Photograph by Brett Carlsen, Getty Images
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General view of the Flint River as it passes through downtown on March 17, 2016 in Flint, Michigan.
Photograph by Brett Carlsen, Getty Images

North America's Waterways are Getting Saltier. That's a Big Problem.

A salty chemical cocktail could make rivers and streams more corrosive, leading to dangerous effects.

In the wake of a bomb cyclone that hit the Northeast U.S. in early January, many cities have sent out teams to dump fresh layers of ice-melting salt onto streets and sidewalks. But a new study shows just how those kinds of coatings might be hurting the country's waterways and ecosystems. (Related: "Bomb Cyclones and Polar Vortexes—This Winter's Scary Weather Explained")

In a first-of-its-kind study, published January 8 in the Proceedings of the National Academy of Sciences, researchers looked at chemical changes in freshwater across the United States and southern Canada. The study investigated 232 monitoring sites throughout the last half-century and found that our waterways are getting saltier and more alkaline, which could lead to dangerous effects. (Read about the global water crisis.)

"We were surprised to see the changes that had occurred in stream and river water quality all across the continental United States," says study coauthor Gene Likens, president emeritus of the Cary Institute of Ecosystem Studies.

Where Does Road Salt Come From?

A Study in Salt

In the past, research has focused solely on levels of sodium chloride—table salt, which is also the main ingredient in road deicers—infiltrating North America's waterways. But this recent study also looks at other types of salt in its analysis of U.S. Geological Survey samples from rivers that communities rely on for drinking water.

"When you add one salt to the environment, it actually can enhance or increase the mobilization of other salts," says lead author Sujay Kaushal, a geology professor at the University of Maryland.

Salt ions also drive up the pH of freshwater and make it more alkaline, or basic. Salt-loaded soft water doesn't coat pipes and is more corrosive than water with a balanced pH.

Although there is more salt in waterways overall, the study found there is less of it in the desert Southwest, which has historically seen high concentrations of salt. Over the last decade, agriculturalists have curbed salinization by improving water management techniques, Kaushal says. Many areas in Colorado, Utah, and New Mexico are using less fertilizer after switching from rural to urban industries, and dams prevent salt from leaking into rivers. (Read: "How You Can Help Fix the Global Water Crisis")

But the saltier water, samples from places including the Mississippi, Hudson, and Potomac rivers, isn't getting this way on its own. In the icy Mid-Atlantic and New England, road salts are piled on sidewalks and streets each year, and they can wash into nearby vegetation and lakes, Likens says. (See pictures of the East Coast coping with the recent bomb cyclone.)

"There has been an increase in road salt usage in the last 50, 60 years, without a doubt," Kaushal says.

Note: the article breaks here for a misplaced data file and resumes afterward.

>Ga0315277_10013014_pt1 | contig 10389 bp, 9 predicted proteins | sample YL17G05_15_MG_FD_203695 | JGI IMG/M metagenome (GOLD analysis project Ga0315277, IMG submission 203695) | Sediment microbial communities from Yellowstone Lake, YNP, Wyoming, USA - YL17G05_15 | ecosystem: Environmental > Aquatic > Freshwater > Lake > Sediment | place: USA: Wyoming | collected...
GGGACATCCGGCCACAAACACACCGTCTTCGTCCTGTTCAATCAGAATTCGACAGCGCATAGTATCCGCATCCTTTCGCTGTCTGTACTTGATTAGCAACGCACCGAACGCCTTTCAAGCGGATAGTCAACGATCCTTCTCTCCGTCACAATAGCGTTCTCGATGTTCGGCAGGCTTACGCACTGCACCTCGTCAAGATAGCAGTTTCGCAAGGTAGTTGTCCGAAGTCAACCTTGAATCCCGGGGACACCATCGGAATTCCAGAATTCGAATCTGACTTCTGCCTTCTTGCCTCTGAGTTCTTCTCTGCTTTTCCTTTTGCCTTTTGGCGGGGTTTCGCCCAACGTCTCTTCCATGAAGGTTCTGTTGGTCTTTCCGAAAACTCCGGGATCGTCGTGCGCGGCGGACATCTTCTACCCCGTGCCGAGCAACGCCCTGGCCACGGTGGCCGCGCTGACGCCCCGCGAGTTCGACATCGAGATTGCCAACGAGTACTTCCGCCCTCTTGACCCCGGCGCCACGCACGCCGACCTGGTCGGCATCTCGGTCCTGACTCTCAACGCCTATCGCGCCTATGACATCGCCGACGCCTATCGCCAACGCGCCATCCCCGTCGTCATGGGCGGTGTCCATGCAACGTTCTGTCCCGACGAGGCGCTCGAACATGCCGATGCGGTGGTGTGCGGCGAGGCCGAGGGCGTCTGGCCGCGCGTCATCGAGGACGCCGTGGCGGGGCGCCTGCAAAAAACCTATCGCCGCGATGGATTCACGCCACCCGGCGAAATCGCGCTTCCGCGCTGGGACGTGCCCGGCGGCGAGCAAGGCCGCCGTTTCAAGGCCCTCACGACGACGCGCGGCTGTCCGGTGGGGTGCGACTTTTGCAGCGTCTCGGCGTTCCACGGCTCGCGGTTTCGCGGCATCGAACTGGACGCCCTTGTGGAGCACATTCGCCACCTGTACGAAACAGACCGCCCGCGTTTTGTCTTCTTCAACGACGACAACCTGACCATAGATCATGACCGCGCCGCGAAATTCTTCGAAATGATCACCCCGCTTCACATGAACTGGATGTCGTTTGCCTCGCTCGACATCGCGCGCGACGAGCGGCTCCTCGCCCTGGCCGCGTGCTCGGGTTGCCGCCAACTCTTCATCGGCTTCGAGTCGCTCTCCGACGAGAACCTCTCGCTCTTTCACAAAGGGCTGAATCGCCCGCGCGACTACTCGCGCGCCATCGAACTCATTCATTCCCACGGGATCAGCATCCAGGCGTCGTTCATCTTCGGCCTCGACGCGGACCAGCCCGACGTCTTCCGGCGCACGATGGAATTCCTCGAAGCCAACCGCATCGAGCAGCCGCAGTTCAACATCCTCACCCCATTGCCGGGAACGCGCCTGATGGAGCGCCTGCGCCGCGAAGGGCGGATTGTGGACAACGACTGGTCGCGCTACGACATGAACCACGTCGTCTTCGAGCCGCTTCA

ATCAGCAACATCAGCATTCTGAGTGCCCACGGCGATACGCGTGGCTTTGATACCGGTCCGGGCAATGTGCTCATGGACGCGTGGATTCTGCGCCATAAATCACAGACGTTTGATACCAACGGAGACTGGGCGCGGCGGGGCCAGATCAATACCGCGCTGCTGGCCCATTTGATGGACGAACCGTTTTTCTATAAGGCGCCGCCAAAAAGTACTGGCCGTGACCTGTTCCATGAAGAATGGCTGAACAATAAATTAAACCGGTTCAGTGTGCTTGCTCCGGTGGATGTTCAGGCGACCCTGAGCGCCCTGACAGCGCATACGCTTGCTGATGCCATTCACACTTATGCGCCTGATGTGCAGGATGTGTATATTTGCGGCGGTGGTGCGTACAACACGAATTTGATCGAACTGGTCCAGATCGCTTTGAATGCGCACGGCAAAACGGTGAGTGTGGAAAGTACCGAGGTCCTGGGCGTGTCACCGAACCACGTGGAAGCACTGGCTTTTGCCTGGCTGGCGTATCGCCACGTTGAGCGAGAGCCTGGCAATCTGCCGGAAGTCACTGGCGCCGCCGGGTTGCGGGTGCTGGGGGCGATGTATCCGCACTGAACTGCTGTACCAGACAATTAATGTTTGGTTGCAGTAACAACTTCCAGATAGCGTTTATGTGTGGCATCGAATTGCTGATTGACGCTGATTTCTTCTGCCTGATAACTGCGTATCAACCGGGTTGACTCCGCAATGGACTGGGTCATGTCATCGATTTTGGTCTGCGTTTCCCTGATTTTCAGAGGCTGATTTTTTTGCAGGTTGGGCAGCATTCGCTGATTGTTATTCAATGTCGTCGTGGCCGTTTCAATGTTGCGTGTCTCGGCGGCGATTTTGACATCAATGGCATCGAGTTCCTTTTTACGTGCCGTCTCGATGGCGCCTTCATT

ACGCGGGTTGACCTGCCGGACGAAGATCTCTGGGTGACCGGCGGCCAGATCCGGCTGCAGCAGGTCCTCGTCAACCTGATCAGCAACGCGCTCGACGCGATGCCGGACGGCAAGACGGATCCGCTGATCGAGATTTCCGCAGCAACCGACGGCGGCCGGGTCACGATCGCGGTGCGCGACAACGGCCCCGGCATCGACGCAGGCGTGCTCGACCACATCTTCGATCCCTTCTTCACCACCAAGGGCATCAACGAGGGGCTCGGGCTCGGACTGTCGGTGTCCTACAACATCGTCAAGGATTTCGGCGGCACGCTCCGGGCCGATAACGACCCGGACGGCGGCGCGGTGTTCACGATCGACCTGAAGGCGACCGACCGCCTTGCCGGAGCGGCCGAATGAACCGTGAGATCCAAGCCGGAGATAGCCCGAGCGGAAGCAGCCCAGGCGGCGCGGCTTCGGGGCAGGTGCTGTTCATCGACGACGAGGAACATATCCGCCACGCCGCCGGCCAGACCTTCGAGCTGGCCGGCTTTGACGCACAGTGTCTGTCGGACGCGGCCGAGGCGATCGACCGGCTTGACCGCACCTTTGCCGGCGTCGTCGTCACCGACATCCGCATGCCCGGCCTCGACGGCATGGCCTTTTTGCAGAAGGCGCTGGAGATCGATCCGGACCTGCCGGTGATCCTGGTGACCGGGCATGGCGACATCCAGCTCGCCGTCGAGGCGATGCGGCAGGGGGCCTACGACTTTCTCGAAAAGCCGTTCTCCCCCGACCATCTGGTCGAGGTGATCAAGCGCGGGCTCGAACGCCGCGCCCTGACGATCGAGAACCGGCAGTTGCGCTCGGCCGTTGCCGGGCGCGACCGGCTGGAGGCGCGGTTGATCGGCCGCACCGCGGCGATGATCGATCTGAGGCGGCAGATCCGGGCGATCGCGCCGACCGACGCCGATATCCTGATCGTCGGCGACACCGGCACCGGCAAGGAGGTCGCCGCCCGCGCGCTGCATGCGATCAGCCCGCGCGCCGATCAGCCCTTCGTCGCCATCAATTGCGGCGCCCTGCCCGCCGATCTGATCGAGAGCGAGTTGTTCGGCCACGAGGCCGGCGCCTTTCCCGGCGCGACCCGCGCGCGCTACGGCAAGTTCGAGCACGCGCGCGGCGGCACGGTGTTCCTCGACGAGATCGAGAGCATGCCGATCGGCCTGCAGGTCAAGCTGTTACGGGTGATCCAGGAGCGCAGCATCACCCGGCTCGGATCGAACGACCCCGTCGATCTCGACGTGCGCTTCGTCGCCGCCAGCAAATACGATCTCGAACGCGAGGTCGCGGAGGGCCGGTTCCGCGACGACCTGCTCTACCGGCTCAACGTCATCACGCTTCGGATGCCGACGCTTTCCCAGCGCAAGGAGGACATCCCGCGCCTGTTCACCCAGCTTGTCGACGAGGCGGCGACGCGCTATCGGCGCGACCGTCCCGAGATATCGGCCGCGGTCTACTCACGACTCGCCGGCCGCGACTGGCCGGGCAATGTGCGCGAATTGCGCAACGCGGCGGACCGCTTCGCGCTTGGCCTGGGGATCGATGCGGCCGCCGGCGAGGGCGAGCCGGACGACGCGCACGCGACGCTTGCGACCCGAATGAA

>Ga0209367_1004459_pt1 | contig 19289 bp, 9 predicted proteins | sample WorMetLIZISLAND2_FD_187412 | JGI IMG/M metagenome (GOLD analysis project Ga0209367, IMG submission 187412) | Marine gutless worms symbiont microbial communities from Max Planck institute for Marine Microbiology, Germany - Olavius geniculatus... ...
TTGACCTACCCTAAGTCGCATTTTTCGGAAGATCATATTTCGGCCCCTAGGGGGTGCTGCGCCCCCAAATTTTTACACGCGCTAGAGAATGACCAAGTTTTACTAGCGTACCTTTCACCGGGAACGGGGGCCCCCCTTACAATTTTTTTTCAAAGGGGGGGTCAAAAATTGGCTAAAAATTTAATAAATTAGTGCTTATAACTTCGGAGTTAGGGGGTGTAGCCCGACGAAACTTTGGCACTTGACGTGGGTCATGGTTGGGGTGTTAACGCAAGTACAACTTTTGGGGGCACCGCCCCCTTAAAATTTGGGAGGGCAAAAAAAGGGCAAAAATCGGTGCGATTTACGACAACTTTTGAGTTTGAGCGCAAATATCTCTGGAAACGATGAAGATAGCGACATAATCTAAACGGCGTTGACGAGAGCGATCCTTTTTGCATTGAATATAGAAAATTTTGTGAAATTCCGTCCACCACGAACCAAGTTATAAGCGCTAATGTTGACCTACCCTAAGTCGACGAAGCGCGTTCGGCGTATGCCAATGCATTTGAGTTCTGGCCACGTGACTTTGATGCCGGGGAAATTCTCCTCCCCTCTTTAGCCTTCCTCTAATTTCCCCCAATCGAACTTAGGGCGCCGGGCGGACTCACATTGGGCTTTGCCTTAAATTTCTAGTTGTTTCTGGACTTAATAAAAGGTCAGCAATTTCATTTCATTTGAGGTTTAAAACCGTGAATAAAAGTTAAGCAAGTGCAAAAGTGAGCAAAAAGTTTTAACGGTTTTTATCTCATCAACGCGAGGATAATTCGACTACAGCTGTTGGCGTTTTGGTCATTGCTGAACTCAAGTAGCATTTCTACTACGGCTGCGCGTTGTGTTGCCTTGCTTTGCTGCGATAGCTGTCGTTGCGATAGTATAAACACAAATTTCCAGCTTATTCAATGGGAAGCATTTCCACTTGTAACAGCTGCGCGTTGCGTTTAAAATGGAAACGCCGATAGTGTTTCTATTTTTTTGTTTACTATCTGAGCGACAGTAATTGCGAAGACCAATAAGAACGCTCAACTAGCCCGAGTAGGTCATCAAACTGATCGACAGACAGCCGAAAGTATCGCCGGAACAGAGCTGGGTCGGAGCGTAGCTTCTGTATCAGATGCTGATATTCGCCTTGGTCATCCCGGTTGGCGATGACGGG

In the Midwest, problematic fertilizing practices can also change the composition of freshwater. Weathering, acid rain, and mine drainage can dissolve infrastructure, concrete, rocks, and soils, causing salts to leach into waterways. Human sewage can have salt in it, too.

"Most of our human activities, they interact with the geology and the built environment to kind of release these salts," Kaushal says. "All these processes are happening all over the United States."

Harmful Impacts

In addition to harming whole ecosystems, overly salty water can hurt people on dialysis or reduced-sodium diets. Cities across the country have aging water pipes, and corrosive streams of salty, alkaline water can break down these metals leak harmful chemicals into highly used water supplies. In 2014 in Flint, Michigan, investigations exposed that the city's water supply had become tainted with lead after the city tried to diffuse its salty water with aggressive chemical treatments. (Read: "Could What Happened in Flint Happen Anywhere?")

The Lead Crisis in Flint To bring down costs, the town of Flint, Michigan switched water sources from Detroit to the Flint River. Little did they know a lead crisis was on the horizon.

"Really, I think the major issue is interactions with old pipes and corrosion potential," Kaushal says.

It can take decades to wash excess salt out of a landscape, but changing the trajectory of salty water could be possible. Many northeastern cities have outdated, inefficient salt-spreading equipment, which can lead to an excess of salt on roads. (Read: "The Surprising History of Road Salt")

In addition, liquid potassium acetate, which also melts ice, can be less harmful to the environment. Using salt brines is another more sustainable alternative to traditional road salts. And pretreating roads before snow storms can help deicers be more efficient. (Read: "Why Pickle Brine Is a Secret Weapon Against Ice")

More careful urban development strategies, like building farther from waterways and designing more effective storm water drains, could also reduce the amount of salt that leaks into waterways.

"It would be reversible," Likens says, "but it would be a long process."